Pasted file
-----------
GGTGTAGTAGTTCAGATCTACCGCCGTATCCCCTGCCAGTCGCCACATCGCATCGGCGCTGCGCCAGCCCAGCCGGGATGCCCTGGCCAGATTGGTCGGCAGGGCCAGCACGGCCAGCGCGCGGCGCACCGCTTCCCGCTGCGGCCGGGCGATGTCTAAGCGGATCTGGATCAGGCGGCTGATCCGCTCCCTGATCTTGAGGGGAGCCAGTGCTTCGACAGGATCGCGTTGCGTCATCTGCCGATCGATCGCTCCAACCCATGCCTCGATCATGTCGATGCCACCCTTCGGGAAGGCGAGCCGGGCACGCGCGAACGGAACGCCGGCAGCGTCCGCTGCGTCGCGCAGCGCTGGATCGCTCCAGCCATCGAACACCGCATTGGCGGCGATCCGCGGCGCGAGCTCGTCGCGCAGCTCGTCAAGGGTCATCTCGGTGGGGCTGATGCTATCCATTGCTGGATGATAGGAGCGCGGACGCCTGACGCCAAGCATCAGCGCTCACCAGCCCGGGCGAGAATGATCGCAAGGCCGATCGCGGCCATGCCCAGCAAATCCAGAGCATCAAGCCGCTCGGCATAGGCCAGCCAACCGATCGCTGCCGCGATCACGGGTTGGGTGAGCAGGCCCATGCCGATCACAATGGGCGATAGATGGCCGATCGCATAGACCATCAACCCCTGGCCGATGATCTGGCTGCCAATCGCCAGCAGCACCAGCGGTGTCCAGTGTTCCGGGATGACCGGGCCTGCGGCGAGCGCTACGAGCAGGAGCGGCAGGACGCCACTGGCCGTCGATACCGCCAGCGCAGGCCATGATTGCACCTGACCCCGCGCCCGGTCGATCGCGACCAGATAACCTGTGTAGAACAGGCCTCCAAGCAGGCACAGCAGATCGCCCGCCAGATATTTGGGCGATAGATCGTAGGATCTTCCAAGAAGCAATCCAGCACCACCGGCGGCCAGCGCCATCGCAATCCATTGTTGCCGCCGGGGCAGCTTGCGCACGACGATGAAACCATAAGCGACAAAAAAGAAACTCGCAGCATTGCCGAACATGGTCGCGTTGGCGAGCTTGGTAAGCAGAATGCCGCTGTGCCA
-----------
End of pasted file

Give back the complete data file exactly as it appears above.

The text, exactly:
GGTGTAGTAGTTCAGATCTACCGCCGTATCCCCTGCCAGTCGCCACATCGCATCGGCGCTGCGCCAGCCCAGCCGGGATGCCCTGGCCAGATTGGTCGGCAGGGCCAGCACGGCCAGCGCGCGGCGCACCGCTTCCCGCTGCGGCCGGGCGATGTCTAAGCGGATCTGGATCAGGCGGCTGATCCGCTCCCTGATCTTGAGGGGAGCCAGTGCTTCGACAGGATCGCGTTGCGTCATCTGCCGATCGATCGCTCCAACCCATGCCTCGATCATGTCGATGCCACCCTTCGGGAAGGCGAGCCGGGCACGCGCGAACGGAACGCCGGCAGCGTCCGCTGCGTCGCGCAGCGCTGGATCGCTCCAGCCATCGAACACCGCATTGGCGGCGATCCGCGGCGCGAGCTCGTCGCGCAGCTCGTCAAGGGTCATCTCGGTGGGGCTGATGCTATCCATTGCTGGATGATAGGAGCGCGGACGCCTGACGCCAAGCATCAGCGCTCACCAGCCCGGGCGAGAATGATCGCAAGGCCGATCGCGGCCATGCCCAGCAAATCCAGAGCATCAAGCCGCTCGGCATAGGCCAGCCAACCGATCGCTGCCGCGATCACGGGTTGGGTGAGCAGGCCCATGCCGATCACAATGGGCGATAGATGGCCGATCGCATAGACCATCAACCCCTGGCCGATGATCTGGCTGCCAATCGCCAGCAGCACCAGCGGTGTCCAGTGTTCCGGGATGACCGGGCCTGCGGCGAGCGCTACGAGCAGGAGCGGCAGGACGCCACTGGCCGTCGATACCGCCAGCGCAGGCCATGATTGCACCTGACCCCGCGCCCGGTCGATCGCGACCAGATAACCTGTGTAGAACAGGCCTCCAAGCAGGCACAGCAGATCGCCCGCCAGATATTTGGGCGATAGATCGTAGGATCTTCCAAGAAGCAATCCAGCACCACCGGCGGCCAGCGCCATCGCAATCCATTGTTGCCGCCGGGGCAGCTTGCGCACGACGATGAAACCATAAGCGACAAAAAAGAAACTCGCAGCATTGCCGAACATGGTCGCGTTGGCGAGCTTGGTAAGCAGAATGCCGCTGTGCCA